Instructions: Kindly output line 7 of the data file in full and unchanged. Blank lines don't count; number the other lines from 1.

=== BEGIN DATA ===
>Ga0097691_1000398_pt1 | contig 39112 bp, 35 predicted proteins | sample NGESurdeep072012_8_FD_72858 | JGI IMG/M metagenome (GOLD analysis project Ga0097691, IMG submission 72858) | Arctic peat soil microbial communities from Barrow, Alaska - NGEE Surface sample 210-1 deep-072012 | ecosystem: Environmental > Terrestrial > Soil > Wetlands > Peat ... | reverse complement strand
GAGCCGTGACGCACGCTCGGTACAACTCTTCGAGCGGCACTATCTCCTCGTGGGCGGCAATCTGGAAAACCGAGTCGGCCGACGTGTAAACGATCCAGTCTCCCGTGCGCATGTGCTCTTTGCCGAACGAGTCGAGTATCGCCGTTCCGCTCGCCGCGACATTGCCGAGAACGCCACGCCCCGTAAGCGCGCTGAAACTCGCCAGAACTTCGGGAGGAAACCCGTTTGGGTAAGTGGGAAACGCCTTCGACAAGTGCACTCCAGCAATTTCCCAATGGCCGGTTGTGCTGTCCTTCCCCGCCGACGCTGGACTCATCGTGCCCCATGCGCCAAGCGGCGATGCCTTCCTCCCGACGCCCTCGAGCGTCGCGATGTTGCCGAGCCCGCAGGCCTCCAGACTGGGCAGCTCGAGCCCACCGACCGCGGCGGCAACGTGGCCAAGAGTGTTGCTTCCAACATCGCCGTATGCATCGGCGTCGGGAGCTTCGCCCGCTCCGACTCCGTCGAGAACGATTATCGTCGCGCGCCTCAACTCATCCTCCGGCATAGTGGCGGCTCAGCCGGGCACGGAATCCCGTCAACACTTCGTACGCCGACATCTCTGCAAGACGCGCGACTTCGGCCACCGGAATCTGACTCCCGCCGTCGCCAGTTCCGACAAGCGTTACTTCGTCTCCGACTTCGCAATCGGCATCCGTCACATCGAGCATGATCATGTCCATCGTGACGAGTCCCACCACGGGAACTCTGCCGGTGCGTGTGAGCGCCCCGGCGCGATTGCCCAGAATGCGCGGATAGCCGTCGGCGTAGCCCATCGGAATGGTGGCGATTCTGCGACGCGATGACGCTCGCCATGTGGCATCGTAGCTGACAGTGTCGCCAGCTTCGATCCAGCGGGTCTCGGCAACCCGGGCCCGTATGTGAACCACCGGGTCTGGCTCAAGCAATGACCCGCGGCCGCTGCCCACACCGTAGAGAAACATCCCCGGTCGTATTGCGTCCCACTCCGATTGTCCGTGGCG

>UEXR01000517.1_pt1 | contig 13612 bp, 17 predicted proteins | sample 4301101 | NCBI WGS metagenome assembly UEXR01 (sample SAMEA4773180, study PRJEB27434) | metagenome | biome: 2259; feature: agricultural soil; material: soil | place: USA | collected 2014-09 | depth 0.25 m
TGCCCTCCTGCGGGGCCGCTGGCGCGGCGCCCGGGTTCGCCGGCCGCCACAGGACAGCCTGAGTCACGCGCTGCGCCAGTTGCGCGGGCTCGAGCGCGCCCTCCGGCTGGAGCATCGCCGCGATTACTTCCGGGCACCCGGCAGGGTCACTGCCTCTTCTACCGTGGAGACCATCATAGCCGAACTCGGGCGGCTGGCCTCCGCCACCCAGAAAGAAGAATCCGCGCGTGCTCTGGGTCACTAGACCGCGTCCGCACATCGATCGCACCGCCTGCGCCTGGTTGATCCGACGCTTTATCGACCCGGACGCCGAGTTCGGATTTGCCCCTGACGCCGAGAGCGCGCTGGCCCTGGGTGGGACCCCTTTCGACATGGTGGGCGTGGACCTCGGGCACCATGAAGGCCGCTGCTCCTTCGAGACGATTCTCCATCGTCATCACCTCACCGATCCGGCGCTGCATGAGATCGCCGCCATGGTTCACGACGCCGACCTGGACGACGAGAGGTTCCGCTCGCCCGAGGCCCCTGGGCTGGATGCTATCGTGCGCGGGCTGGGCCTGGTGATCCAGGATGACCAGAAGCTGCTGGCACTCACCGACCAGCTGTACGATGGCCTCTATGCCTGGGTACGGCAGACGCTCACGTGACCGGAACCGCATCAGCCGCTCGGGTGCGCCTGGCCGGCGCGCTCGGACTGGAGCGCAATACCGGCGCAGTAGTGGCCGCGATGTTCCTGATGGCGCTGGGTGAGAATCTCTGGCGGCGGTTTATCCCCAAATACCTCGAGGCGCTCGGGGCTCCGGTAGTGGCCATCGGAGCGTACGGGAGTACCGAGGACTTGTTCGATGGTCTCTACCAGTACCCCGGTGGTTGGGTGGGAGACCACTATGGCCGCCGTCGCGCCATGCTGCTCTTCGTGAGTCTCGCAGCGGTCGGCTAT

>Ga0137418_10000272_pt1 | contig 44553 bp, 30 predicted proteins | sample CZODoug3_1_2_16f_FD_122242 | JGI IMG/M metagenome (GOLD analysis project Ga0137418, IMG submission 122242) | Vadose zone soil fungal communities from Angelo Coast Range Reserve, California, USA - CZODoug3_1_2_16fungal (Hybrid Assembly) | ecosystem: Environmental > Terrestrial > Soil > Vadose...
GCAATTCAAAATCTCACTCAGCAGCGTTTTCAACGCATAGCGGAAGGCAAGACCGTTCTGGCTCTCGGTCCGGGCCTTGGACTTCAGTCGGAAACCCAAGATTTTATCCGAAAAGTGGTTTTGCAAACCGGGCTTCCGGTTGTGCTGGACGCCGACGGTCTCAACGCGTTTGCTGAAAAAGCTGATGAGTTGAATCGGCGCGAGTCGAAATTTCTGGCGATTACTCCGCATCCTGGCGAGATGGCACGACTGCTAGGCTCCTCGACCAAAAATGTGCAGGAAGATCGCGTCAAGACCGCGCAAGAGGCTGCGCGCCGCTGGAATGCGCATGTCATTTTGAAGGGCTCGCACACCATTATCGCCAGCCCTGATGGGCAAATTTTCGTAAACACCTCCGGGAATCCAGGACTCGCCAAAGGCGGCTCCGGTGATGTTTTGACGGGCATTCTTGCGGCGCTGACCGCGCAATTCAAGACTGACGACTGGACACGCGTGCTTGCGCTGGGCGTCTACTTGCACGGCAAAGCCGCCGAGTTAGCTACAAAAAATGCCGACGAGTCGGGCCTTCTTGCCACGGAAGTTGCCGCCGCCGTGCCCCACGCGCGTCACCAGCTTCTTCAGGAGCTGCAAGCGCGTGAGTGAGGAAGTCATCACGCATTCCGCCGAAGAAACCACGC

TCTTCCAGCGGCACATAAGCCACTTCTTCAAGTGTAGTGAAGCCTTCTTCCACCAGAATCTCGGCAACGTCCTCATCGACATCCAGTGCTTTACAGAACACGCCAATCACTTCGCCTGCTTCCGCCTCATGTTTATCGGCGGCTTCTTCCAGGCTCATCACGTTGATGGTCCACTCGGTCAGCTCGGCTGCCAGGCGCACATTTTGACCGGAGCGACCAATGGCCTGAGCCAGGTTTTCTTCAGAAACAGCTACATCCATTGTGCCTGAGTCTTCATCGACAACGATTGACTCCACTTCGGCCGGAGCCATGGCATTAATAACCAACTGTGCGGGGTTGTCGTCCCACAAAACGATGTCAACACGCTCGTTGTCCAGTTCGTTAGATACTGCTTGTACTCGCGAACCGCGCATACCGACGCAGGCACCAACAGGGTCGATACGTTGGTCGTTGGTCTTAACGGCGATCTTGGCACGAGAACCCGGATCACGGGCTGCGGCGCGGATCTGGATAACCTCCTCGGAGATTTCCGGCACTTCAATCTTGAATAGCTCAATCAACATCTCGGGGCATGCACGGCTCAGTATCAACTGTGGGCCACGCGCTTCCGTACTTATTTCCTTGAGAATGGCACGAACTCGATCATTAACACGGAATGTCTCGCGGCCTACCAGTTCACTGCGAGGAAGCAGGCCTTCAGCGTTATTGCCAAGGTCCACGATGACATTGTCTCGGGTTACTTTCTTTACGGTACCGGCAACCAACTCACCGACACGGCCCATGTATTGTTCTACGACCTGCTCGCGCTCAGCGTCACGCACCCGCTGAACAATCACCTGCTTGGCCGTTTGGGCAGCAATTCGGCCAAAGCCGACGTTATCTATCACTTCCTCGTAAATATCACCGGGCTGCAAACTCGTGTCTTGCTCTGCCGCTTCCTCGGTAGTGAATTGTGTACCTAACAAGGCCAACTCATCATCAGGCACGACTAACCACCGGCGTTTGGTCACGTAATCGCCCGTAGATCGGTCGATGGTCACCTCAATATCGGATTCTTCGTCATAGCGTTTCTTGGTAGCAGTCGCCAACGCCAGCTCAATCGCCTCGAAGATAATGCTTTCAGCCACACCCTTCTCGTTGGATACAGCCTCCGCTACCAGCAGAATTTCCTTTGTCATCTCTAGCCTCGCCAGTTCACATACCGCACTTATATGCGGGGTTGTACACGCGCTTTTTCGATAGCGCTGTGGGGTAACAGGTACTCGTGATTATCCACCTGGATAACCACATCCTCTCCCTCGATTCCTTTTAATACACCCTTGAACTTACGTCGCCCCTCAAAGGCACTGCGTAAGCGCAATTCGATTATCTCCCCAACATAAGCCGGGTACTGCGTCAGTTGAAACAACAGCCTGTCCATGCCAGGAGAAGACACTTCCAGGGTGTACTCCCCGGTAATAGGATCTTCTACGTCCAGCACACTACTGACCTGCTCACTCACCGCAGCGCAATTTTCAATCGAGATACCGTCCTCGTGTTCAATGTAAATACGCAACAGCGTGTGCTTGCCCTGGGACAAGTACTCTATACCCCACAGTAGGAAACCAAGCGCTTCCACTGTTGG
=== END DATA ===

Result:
TCTTCCAGCGGCACATAAGCCACTTCTTCAAGTGTAGTGAAGCCTTCTTCCACCAGAATCTCGGCAACGTCCTCATCGACATCCAGTGCTTTACAGAACACGCCAATCACTTCGCCTGCTTCCGCCTCATGTTTATCGGCGGCTTCTTCCAGGCTCATCACGTTGATGGTCCACTCGGTCAGCTCGGCTGCCAGGCGCACATTTTGACCGGAGCGACCAATGGCCTGAGCCAGGTTTTCTTCAGAAACAGCTACATCCATTGTGCCTGAGTCTTCATCGACAACGATTGACTCCACTTCGGCCGGAGCCATGGCATTAATAACCAACTGTGCGGGGTTGTCGTCCCACAAAACGATGTCAACACGCTCGTTGTCCAGTTCGTTAGATACTGCTTGTACTCGCGAACCGCGCATACCGACGCAGGCACCAACAGGGTCGATACGTTGGTCGTTGGTCTTAACGGCGATCTTGGCACGAGAACCCGGATCACGGGCTGCGGCGCGGATCTGGATAACCTCCTCGGAGATTTCCGGCACTTCAATCTTGAATAGCTCAATCAACATCTCGGGGCATGCACGGCTCAGTATCAACTGTGGGCCACGCGCTTCCGTACTTATTTCCTTGAGAATGGCACGAACTCGATCATTAACACGGAATGTCTCGCGGCCTACCAGTTCACTGCGAGGAAGCAGGCCTTCAGCGTTATTGCCAAGGTCCACGATGACATTGTCTCGGGTTACTTTCTTTACGGTACCGGCAACCAACTCACCGACACGGCCCATGTATTGTTCTACGACCTGCTCGCGCTCAGCGTCACGCACCCGCTGAACAATCACCTGCTTGGCCGTTTGGGCAGCAATTCGGCCAAAGCCGACGTTATCTATCACTTCCTCGTAAATATCACCGGGCTGCAAACTCGTGTCTTGCTCTGCCGCTTCCTCGGTAGTGAATTGTGTACCTAACAAGGCCAACTCATCATCAGGCACGACTAACCACCGGCGTTTGGTCACGTAATCGCCCGTAGATCGGTCGATGGTCACCTCAATATCGGATTCTTCGTCATAGCGTTTCTTGGTAGCAGTCGCCAACGCCAGCTCAATCGCCTCGAAGATAATGCTTTCAGCCACACCCTTCTCGTTGGATACAGCCTCCGCTACCAGCAGAATTTCCTTTGTCATCTCTAGCCTCGCCAGTTCACATACCGCACTTATATGCGGGGTTGTACACGCGCTTTTTCGATAGCGCTGTGGGGTAACAGGTACTCGTGATTATCCACCTGGATAACCACATCCTCTCCCTCGATTCCTTTTAATACACCCTTGAACTTACGTCGCCCCTCAAAGGCACTGCGTAAGCGCAATTCGATTATCTCCCCAACATAAGCCGGGTACTGCGTCAGTTGAAACAACAGCCTGTCCATGCCAGGAGAAGACACTTCCAGGGTGTACTCCCCGGTAATAGGATCTTCTACGTCCAGCACACTACTGACCTGCTCACTCACCGCAGCGCAATTTTCAATCGAGATACCGTCCTCGTGTTCAATGTAAATACGCAACAGCGTGTGCTTGCCCTGGGACAAGTACTCTATACCCCACAGTAGGAAACCAAGCGCTTCCACTGTTGG